We begin our analysis of the LQR problem by inspecting the necessary conditions for optimality provided by the maximum principle. After some further manipulation, these conditions will reveal that an optimal control must be a linear state feedback law. The Hamiltonian is given by
Note that, compared to the general formula (4.40) for the Hamiltonian, we took the abnormal multiplier to be equal to . This is no loss of generality because, for the present free-endpoint problem in the Bolza form, a combination of the results in Section 4.3.1 would give us the transversality condition which, in light of the nontriviality condition, guarantees that . It is also useful to observe that the LQR problem can be adequately treated with the variational approach of Section 3.4, which yields essentially the same necessary conditions as the maximum principle but without the abnormal multiplier appearing. Indeed, the control is unconstrained, the final state is free, and is quadratic--hence twice differentiable--in ; therefore, the technical issues discussed in Section 3.4.5 do not arise here. In Section 3.4 we proved that along an optimal trajectory we must have and , which is in general different from the Hamiltonian maximization condition, but in the present LQR setting this difference disappears as we will see in a moment. In fact, when solving part a) of Exercise 3.8, the reader should have already written down the necessary conditions for optimality from Section 3.4.3 for the LQR problem (with ). We will now rederive these necessary conditions and examine their consequences in more detail.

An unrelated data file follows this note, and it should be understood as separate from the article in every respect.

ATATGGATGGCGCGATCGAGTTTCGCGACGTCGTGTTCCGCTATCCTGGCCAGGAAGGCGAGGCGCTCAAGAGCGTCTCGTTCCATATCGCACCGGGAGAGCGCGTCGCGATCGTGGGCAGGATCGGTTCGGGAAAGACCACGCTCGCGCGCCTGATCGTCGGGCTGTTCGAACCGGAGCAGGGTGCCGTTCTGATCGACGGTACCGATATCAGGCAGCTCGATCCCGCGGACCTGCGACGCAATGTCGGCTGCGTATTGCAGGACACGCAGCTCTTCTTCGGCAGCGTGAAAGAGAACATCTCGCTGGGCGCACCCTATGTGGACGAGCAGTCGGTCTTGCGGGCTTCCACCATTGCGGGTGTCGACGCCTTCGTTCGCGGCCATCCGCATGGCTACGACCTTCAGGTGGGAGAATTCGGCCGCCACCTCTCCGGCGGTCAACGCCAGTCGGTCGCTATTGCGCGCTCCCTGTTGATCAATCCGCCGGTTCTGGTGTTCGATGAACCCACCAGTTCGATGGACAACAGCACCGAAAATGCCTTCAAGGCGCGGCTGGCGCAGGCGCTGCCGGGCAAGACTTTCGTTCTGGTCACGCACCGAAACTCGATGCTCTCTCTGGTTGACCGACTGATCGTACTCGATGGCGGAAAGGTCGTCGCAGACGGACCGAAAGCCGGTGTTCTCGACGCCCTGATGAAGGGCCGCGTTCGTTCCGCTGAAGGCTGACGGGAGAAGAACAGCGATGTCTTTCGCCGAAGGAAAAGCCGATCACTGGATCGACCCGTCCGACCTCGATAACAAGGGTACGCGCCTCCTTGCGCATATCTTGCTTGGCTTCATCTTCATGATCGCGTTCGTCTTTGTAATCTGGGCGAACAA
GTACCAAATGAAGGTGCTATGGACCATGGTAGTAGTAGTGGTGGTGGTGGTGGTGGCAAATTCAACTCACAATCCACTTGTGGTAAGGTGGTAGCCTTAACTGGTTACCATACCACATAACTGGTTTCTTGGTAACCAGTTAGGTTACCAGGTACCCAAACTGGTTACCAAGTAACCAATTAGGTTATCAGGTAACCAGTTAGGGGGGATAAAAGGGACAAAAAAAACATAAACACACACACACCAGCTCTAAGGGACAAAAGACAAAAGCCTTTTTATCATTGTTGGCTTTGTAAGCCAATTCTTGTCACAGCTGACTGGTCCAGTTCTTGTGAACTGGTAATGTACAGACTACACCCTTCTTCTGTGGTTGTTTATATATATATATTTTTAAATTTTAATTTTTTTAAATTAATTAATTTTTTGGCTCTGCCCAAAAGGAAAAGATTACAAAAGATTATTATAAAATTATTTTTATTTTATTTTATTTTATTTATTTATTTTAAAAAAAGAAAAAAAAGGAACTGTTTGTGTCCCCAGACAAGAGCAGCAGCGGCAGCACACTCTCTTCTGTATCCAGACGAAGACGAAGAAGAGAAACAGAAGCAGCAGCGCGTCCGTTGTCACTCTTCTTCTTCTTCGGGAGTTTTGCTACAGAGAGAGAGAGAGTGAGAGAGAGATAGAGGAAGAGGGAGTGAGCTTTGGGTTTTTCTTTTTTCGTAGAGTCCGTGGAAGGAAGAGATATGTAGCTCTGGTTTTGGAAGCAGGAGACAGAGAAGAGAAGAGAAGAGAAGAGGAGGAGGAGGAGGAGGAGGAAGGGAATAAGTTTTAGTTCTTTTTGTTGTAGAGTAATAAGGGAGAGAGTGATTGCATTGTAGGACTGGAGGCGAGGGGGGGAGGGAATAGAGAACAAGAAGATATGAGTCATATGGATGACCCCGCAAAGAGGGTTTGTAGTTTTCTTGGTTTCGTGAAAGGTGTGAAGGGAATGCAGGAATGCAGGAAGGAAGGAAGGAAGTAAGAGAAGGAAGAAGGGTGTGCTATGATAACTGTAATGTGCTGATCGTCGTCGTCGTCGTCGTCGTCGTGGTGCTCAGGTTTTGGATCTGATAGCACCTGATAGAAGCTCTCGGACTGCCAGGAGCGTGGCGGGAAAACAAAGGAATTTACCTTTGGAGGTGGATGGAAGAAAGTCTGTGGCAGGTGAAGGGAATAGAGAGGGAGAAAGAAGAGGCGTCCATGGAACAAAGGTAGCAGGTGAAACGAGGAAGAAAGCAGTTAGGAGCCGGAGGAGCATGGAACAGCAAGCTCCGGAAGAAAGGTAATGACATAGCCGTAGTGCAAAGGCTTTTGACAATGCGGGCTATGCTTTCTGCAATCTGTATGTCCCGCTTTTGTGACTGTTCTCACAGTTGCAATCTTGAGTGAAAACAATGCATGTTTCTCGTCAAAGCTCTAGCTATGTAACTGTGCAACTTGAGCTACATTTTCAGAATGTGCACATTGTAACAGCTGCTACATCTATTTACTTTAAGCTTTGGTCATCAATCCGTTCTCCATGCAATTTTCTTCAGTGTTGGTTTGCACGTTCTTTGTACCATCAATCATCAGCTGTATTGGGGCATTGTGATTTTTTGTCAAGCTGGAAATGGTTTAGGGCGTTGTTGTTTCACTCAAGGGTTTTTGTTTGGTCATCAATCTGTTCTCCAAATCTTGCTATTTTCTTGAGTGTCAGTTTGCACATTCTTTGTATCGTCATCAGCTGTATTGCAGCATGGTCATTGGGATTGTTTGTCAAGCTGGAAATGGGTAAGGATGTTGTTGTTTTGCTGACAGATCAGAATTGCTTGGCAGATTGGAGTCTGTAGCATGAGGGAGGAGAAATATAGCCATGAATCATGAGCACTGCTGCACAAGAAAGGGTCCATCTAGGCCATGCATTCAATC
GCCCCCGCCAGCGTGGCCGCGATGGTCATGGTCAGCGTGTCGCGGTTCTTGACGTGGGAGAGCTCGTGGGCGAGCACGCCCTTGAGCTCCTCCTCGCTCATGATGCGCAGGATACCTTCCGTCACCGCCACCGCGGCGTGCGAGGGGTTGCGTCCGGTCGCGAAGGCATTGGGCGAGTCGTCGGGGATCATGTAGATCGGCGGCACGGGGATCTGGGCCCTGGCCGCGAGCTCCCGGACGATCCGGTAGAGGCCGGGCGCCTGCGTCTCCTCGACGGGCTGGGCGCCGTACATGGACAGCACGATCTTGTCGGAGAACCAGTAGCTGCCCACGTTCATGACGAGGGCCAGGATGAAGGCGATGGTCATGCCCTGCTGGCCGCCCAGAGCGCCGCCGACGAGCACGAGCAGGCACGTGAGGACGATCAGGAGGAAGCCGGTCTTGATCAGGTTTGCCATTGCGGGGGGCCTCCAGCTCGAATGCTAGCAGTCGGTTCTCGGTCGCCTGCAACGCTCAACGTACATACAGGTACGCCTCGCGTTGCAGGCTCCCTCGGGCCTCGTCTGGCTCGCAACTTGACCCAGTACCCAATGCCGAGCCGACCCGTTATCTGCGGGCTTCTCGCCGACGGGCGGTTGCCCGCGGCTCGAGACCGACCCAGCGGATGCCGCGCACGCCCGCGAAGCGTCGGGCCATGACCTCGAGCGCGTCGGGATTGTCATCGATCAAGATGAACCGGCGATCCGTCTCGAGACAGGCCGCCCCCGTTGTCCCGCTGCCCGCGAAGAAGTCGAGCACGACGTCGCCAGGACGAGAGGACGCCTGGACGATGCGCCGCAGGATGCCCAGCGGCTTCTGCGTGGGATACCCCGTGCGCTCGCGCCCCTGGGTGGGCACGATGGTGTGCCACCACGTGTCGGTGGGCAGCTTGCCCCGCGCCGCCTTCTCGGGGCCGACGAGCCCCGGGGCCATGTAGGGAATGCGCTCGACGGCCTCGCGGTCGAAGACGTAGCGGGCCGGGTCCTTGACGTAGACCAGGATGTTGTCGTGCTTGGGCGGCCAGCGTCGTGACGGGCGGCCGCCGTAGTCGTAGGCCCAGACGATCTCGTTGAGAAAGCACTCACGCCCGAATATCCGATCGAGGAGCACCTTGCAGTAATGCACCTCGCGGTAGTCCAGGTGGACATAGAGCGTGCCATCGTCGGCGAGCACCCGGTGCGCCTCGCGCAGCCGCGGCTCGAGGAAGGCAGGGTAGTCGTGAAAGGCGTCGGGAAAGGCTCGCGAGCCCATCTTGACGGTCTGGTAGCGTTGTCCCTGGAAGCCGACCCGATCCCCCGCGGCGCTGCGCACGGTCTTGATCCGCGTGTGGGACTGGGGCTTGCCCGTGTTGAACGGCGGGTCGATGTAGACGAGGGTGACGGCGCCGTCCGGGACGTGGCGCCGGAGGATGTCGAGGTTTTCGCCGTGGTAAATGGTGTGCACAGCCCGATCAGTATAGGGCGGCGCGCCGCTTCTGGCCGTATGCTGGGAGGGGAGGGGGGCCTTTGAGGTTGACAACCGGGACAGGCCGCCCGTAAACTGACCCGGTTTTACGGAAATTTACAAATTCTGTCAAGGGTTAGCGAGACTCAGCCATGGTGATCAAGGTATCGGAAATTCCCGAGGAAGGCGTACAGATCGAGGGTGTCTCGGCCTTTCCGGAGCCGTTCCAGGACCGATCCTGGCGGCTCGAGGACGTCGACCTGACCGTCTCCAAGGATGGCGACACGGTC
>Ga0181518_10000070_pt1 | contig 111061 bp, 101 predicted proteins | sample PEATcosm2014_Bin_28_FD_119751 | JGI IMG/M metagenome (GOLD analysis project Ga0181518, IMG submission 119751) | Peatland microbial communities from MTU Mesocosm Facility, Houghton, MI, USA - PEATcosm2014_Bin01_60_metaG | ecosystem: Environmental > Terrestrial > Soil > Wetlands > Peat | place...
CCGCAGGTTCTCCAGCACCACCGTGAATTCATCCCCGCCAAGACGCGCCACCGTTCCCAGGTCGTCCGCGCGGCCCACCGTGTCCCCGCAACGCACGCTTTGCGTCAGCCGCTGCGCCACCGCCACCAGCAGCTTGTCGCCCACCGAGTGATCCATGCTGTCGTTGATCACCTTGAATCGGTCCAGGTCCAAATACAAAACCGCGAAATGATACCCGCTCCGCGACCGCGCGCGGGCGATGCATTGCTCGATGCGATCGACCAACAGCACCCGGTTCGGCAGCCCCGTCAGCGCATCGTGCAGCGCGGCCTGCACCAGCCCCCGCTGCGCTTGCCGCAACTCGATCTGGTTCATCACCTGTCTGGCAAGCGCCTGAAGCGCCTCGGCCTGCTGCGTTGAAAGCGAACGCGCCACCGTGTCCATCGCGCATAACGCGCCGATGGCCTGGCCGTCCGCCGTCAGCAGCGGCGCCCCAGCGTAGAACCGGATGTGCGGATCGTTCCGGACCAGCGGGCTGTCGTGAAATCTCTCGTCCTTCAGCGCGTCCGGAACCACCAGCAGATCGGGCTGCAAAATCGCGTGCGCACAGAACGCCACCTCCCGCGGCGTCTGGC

The gradient of with respect to is , and along an optimal trajectory it must vanish. Using our assumption that is invertible for all , we can solve the resulting equation for and conclude that an optimal control (if it exists) must satisfy
Since the formula (6.3) expresses in terms of the costate , let us look at more closely. It satisfies the adjoint equation
gives the more detailed relation
which, in view of the terminal condition (6.5), can be written as
We have thus established (6.6) with
A couple of remarks are in order. First, we have not yet justified the existence of the inverse in the definition of . For now, we note that , hence , , and so . By continuity, stays invertible for close enough to , which means that is well defined at least for near . Second, the minus sign and the factor of in (6.10), which stem from the factor of in (6.6), appear to be somewhat arbitrary at this point. We see from (6.5) and (6.6) that
Combining (6.3) and (6.6), we deduce that the optimal control must take the form
(provided that the inverse exists), and then using this expression in (6.3). However, the feedback form of is theoretically revealing and leads to a more compact description of the closed-loop system.
As we said, there are two things that we still need to check: optimality of the control that we found, and global existence of the matrix . These issues will be tackled in Sections 6.1.3 and 6.1.4, respectively. But first, we want to obtain a nicer description for the matrix , as the formula (6.10) is rather clumsy and not very useful (since calculating the transition matrix analytically is in general impossible).